PHYSIOLOGY OF HUNGER
Over the years, our world has been no stranger to the sensation of hunger. Recently in 2012, The United Nation's Food and Agriculture Organization (FAO) found that 12% of the world’s population, or 870 million, were severely hungry. Additionally, 2.5 million children die each year simply because they go hungry. (10)
Hunger is a natural sensation we feel and is caused by a drop in blood sugar. Within the brain, the center receptor of hunger is located in a small area called the hypothalamus. The sides of the hypothalamus are sensitive to hunger hormones like Insulin (from the Pancreas), Ghrelin (from the stomach), and Orexin (from the hypothalamus), and relay information if blood sugar levels are low, causing us to be hungry and to eat food.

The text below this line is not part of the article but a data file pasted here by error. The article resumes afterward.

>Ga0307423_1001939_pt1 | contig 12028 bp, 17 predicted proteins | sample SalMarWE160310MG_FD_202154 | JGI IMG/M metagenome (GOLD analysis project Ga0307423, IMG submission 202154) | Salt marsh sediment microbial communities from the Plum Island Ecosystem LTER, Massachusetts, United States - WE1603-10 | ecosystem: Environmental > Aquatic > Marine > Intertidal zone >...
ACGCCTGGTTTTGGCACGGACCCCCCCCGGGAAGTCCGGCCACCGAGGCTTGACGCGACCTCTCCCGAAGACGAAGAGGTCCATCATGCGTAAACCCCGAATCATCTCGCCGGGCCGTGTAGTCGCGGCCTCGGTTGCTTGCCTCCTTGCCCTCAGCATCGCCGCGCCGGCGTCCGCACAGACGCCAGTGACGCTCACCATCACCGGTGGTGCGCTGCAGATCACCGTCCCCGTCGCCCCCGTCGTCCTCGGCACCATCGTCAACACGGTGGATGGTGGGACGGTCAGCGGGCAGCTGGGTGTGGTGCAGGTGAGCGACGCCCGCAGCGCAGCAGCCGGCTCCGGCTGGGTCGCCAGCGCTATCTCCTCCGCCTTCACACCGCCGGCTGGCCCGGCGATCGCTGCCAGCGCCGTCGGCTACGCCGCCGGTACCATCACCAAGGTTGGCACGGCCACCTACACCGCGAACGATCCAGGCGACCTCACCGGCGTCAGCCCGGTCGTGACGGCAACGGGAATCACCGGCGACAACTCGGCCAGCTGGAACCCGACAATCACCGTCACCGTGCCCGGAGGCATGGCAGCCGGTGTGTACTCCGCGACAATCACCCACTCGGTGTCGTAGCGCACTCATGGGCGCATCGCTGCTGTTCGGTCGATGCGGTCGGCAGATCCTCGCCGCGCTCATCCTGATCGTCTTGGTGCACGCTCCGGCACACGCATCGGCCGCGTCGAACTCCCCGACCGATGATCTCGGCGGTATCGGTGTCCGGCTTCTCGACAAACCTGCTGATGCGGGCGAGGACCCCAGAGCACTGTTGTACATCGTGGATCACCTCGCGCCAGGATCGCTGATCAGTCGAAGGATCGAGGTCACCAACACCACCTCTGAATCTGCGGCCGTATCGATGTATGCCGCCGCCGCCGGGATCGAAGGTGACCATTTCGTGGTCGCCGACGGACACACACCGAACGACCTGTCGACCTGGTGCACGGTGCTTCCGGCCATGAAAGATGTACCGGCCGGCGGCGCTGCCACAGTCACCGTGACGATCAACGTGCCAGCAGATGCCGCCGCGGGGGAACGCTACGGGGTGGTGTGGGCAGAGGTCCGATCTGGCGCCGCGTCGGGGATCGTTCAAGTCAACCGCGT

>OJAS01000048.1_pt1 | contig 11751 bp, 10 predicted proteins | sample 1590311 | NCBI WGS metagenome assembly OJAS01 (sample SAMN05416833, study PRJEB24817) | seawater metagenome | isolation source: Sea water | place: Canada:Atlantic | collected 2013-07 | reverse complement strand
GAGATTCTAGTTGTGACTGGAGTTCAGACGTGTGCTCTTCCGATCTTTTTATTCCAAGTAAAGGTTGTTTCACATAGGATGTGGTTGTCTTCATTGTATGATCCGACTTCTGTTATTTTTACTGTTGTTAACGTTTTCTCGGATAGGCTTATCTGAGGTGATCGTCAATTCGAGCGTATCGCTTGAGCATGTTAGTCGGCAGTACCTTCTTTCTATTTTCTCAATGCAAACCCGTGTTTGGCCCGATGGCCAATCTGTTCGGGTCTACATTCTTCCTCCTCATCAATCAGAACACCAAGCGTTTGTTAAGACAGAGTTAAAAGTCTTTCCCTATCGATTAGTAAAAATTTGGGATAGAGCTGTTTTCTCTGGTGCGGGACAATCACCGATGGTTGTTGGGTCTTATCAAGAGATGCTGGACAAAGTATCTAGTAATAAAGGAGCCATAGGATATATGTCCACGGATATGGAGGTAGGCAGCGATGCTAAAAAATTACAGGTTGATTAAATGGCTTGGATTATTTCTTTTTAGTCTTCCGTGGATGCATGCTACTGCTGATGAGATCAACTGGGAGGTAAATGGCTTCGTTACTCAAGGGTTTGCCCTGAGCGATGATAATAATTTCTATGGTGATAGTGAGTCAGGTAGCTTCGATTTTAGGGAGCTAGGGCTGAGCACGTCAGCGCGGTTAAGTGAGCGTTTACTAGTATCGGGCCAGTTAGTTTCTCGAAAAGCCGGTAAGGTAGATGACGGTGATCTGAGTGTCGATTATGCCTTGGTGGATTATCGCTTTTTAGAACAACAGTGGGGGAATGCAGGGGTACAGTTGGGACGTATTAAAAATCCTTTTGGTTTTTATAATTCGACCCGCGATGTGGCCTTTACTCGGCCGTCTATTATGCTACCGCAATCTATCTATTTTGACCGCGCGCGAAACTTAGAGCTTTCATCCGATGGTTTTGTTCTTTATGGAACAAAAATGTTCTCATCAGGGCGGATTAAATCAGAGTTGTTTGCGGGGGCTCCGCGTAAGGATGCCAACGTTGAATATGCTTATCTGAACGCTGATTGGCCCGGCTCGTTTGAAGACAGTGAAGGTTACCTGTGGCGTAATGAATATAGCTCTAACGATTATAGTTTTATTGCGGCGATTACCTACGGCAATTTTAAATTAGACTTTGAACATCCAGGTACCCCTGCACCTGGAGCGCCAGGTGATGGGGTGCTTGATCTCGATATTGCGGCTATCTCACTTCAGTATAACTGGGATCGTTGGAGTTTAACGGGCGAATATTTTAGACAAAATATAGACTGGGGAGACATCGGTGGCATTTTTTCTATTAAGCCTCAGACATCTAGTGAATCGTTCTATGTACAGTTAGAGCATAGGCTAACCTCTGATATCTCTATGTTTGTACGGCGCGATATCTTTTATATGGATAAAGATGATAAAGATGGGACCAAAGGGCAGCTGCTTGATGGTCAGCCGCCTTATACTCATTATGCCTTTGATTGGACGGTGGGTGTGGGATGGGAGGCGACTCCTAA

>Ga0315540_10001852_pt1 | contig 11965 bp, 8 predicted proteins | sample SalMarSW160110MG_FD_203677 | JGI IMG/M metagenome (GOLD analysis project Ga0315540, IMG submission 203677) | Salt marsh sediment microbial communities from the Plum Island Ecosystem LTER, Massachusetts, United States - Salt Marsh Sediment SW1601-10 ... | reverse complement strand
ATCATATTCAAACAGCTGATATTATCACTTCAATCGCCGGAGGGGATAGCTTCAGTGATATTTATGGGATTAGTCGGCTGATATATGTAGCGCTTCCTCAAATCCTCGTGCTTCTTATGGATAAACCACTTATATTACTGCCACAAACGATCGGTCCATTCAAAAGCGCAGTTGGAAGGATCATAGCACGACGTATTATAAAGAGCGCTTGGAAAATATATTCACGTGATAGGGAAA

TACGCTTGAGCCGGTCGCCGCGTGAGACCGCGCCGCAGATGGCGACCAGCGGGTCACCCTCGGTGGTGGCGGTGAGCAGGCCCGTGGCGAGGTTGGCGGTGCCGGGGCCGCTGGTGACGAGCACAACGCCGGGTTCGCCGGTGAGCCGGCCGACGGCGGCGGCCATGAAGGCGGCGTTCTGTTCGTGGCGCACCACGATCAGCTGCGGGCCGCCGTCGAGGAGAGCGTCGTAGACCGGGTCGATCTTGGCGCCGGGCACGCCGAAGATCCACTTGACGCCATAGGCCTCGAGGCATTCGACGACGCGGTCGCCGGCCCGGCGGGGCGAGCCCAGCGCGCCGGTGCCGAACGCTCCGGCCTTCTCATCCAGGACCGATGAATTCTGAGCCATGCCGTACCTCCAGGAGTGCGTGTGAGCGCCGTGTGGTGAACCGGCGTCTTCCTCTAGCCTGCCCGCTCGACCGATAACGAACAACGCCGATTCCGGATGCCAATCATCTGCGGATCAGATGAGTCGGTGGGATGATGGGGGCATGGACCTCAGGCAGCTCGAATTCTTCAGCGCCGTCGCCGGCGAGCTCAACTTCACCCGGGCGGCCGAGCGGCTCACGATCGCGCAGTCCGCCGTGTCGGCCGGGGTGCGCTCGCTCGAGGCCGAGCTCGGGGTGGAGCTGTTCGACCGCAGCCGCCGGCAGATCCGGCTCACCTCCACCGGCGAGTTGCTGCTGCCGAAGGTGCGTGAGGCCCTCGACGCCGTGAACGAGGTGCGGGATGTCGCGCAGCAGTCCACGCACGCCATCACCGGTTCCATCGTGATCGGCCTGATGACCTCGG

The middle area of the hypothalamus represses hunger and makes us feel full. This area is sensitive to the hunger suppressing hormones Leptin from Fat) and PPY (from the digestive system).
The hypothalamus also aids in regulating our body weight. When you lose weight, the hypothalamus reacts by making you want more food and by decreasing your body’s energy output. When you gain weight, the hypothalamus reacts by decreasing your appetite and increasing your body’s energy expenditure. These natural sensations must be overcome if one is to obtain their goal of weight loss and maintain their body weight at their new lower weight after dieting. (55)(42)
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